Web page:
We have been testing each of our tubes in a transmitter circuit before stocking for our kits. The 6L6 tubes are a heavier duty tube than the 6V6 tubes. We have found either work very well in our transmitters, with the 6L6 giving a little more output than the 6V6 with the same power voltages.  (The current draw is a little heavier with the 6L6, but our power supply can handle the difference with ease.)

Please consider our 6V6/6L6 tubes next time you are in the market.  Of course, one will be included in your new Pastime Projects 6V6 type transmitter kit.

We have a few new “Coke-bottle” style 6L6 tubes (which are no longer available) left in stock. They are great performers and they add to the vintage look of our “Remember When”  6V6 Slat Board transmitters.  Contact us for more information.

http://www.pastimeprojects.com or  pastimeprojects (at)yahoo(dot)com.   73  Glenn W8JZI

“LookMa” 12K5 Oscillator kit gets Review from CQ Magazine

April 8, 2014

Pastime Project’s little 12K5 “transmitter” kit was originally written up in May 2006
CQ Magazine. Seven years later Rich Moseson, W2VU, Editor of CQ Magazine, writes of
his experiences with the Kit described in the original article.
It is highly recommended reading. You can learn more at http://www.cq-amateur-radio.com
We still sell the little kit on our web page. It can be useful as a code practice oscillator
by listening to the output in a nearby receiver. Great fun constructing and following
the do-it-yourself instruction manual. Please read Rich’s article. Visit http://bit.ly/1lI0hlp
Might want to send
along your subscription to CQ magazine at the same time!
Live outside US Postal Service? Contact us for quote.
73 Glenn NN8G for Pastime Projects…

Prototype Pastime Projects Metal Chassis 6V6/6L6 transmitter on sale.

June 30, 2013

Assembled and Tested!

Assembled and Tested!


The new Pastime Projects 6V6 transmitter kit has been built and tested as a prototype. The difference between the prototype and the production models is the chassis. The metal chassis on the prototypes was machined by hand. The production chassis are cut in a high pressure water jet precision tooling machine. The prototypes were assembled and tested here and look and work great! Allow us a little time to get these out the door to you. There was a total of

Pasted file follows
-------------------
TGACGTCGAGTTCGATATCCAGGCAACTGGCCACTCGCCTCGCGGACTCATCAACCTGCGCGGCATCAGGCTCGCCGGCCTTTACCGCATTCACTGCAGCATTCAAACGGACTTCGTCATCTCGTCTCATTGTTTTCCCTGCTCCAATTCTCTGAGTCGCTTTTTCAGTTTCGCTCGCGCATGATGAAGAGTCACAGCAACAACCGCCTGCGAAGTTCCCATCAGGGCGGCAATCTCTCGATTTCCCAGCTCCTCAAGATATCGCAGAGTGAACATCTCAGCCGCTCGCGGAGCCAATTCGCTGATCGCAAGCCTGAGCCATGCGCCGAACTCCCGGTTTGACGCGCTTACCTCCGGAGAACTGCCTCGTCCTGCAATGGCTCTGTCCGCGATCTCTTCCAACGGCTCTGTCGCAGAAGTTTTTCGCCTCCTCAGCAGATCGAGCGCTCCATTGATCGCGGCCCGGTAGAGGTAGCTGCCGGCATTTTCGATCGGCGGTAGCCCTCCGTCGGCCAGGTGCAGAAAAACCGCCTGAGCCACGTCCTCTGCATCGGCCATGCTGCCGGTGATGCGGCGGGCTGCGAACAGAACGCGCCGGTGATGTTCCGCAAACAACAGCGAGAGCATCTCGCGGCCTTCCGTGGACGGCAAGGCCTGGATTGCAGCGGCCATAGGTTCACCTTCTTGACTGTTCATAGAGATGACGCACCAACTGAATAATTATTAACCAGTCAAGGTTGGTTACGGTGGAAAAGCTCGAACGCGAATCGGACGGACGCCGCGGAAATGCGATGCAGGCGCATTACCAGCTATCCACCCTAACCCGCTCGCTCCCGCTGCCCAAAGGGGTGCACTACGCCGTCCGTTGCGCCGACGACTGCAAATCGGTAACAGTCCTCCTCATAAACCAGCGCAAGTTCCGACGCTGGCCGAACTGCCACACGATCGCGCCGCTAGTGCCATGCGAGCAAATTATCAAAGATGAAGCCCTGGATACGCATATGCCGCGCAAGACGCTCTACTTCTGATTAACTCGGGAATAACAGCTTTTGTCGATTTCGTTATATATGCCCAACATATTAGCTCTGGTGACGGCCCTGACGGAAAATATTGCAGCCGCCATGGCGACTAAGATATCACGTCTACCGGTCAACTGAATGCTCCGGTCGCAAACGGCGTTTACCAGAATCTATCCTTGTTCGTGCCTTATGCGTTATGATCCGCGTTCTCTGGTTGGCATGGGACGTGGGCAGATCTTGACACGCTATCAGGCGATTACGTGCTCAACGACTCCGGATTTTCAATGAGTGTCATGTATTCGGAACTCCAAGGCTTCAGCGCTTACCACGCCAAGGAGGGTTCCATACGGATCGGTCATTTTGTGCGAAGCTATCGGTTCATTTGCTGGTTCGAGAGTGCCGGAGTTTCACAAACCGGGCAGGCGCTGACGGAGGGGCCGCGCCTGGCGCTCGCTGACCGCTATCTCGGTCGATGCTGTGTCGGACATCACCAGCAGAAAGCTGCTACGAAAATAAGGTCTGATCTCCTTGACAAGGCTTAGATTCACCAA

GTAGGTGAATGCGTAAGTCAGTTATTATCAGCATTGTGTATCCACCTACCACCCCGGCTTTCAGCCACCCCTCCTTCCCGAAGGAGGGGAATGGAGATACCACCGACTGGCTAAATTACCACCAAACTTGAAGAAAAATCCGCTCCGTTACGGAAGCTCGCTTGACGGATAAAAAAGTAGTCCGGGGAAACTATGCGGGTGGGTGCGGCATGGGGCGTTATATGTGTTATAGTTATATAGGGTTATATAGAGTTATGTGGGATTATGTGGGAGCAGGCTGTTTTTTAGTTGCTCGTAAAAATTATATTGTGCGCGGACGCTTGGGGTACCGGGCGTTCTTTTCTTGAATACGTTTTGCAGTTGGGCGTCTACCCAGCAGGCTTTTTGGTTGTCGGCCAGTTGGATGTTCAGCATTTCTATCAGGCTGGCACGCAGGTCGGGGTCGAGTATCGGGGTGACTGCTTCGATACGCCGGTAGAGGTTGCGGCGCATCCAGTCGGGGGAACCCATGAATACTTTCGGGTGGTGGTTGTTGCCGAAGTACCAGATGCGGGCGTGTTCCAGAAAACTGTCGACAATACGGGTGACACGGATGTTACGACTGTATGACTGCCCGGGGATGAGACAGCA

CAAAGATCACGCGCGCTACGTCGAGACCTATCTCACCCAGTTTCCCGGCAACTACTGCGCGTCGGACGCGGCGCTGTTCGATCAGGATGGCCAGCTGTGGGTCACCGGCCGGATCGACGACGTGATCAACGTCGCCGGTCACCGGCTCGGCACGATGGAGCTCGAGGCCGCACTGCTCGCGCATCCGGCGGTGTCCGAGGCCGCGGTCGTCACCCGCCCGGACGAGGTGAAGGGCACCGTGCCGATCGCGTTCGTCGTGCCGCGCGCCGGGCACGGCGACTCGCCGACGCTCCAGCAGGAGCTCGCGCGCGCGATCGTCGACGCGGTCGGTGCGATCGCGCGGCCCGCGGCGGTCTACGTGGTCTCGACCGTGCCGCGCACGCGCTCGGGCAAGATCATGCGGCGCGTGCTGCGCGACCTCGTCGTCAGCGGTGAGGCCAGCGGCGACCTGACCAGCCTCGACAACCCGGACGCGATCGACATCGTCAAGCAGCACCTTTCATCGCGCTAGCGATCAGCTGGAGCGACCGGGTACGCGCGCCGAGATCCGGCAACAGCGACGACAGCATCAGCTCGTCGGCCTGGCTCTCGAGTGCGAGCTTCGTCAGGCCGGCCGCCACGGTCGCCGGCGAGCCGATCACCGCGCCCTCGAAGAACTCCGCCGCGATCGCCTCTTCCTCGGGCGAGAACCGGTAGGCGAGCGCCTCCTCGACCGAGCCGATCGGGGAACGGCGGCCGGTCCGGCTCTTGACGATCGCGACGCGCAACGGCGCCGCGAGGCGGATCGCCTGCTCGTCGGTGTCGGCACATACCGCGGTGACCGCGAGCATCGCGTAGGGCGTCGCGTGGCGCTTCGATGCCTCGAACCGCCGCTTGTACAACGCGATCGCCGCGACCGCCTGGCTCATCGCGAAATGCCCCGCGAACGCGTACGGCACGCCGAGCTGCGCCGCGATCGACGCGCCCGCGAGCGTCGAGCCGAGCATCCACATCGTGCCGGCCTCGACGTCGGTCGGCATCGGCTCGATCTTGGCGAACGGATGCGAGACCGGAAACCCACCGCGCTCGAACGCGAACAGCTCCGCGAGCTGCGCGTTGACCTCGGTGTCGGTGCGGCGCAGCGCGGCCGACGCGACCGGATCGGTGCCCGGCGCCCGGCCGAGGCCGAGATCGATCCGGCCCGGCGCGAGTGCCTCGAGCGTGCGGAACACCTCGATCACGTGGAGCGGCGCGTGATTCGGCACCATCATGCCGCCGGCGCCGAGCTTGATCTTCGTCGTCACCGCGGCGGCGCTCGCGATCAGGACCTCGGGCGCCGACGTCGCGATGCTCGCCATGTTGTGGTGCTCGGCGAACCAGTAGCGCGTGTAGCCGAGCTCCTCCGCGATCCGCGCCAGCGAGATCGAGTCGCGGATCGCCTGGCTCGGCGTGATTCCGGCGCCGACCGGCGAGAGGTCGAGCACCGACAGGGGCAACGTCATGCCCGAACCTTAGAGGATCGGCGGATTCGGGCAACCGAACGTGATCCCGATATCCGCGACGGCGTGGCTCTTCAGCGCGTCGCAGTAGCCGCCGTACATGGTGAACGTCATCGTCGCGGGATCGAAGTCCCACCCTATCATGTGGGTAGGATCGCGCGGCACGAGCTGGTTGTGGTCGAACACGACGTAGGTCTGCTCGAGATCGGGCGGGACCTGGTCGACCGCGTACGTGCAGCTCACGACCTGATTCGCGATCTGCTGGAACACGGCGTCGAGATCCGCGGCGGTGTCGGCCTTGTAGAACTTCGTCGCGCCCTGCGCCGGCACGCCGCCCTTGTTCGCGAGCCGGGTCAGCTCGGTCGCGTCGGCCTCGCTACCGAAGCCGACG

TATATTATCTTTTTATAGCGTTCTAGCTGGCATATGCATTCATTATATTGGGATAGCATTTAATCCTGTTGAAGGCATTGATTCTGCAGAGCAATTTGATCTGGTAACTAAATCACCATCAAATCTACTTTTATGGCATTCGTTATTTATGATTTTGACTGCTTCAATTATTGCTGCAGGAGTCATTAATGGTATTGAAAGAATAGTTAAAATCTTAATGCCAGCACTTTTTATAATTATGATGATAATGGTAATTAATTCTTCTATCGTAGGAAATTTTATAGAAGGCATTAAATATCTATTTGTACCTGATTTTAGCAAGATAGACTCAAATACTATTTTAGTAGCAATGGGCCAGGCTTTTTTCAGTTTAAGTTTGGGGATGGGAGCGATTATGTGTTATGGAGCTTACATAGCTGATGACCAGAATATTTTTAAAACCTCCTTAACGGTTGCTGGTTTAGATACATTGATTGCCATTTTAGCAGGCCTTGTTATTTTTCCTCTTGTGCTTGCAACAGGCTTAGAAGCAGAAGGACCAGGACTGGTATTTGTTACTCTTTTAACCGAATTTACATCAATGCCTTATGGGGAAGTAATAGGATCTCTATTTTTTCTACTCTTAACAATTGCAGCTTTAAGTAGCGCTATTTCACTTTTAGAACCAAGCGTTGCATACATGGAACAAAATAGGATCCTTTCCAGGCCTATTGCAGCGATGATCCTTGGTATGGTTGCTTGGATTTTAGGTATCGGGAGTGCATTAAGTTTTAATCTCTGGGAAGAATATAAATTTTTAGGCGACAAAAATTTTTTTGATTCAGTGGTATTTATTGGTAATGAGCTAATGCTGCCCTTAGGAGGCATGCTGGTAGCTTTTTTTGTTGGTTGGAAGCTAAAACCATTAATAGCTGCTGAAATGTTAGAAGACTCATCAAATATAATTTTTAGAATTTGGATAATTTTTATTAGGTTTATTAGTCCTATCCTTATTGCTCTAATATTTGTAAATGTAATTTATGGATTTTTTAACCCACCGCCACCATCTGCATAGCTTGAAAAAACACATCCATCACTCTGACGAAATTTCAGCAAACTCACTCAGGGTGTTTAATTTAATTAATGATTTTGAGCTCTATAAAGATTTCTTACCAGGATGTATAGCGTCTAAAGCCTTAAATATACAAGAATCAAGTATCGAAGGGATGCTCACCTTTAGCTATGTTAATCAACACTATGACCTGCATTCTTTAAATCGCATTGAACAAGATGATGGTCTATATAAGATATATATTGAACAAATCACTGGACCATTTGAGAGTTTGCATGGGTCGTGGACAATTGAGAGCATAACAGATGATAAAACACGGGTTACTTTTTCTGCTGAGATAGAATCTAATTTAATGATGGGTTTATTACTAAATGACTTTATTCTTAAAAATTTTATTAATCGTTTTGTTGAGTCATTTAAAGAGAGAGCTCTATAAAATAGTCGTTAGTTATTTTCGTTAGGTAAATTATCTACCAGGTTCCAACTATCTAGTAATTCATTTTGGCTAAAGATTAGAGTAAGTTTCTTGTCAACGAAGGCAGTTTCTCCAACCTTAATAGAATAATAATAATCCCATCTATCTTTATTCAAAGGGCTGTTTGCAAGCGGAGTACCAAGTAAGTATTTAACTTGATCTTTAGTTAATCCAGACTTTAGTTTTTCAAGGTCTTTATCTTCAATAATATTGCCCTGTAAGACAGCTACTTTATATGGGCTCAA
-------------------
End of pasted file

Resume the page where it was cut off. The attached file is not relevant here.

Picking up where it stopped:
7 or 8, and when they ship we will start packing the production kits with parts, manuals, and instruction manuals. This design is based on conventional handbook
designs of the late 1950’s and 1960’s. Operating on 40 meters. 3 to 10 watts of cw output into 50 ohms..
COME AND GET’EM Glenn for Pastime Projects
http://www.pastimeprojects.com

Use of light bulb dummy loads in Vintage Amateur Radios

May 29, 2013

We recently reworked a Johnson Viking Adventurer CW transmitter and an EICO 723 transmitter, both manufactured in the 1960’s. They can be seen at http://www.pastimeprojects.com on the Special Sales page.
A common failure of these transmitters was the power transformers.
They can overheat from current draw in excess of specified limits. This is often caused by not tuning the transmitter quickly or by mistuning and operating out of resonance.
Back in the 1950 and 1960’s we often used an incandescent light bulb for a load. It was cheap, and the resistance was close to 50 ohms or so required for the output of the transmitter. Tube type transmitters are a lot more forgiving from misstuning than solid state types. Never use a light bulb for a dummy load on your new
solid state rig! Choose a light bulb that has a wattage higher than the expected output of your transmitter. Watching the light bulb as you quickly tune to resonance will get you properly tuned without
too much time passing. Brightness is an indicator of power out. After tuning make sure you are not exceeding the recommended current draw. If you are, decrease the antenna coupling until you
are lower than maximum recommended power. Remember the old transmitter were rated in power input, now output. Output will always be lower. Input is plate current times plate voltage. This discussion is very simplified. Stay away from high voltage and high r.f wires. It’s hoped that it will help you see how to tune your boatanchor radio. Look for more detail in our newsletters and we may put out a video on disc or YouTube.
Questions are always welcome. Glenn for Pastime Projects.
pastimeprojects(at)yahoo(dot)com..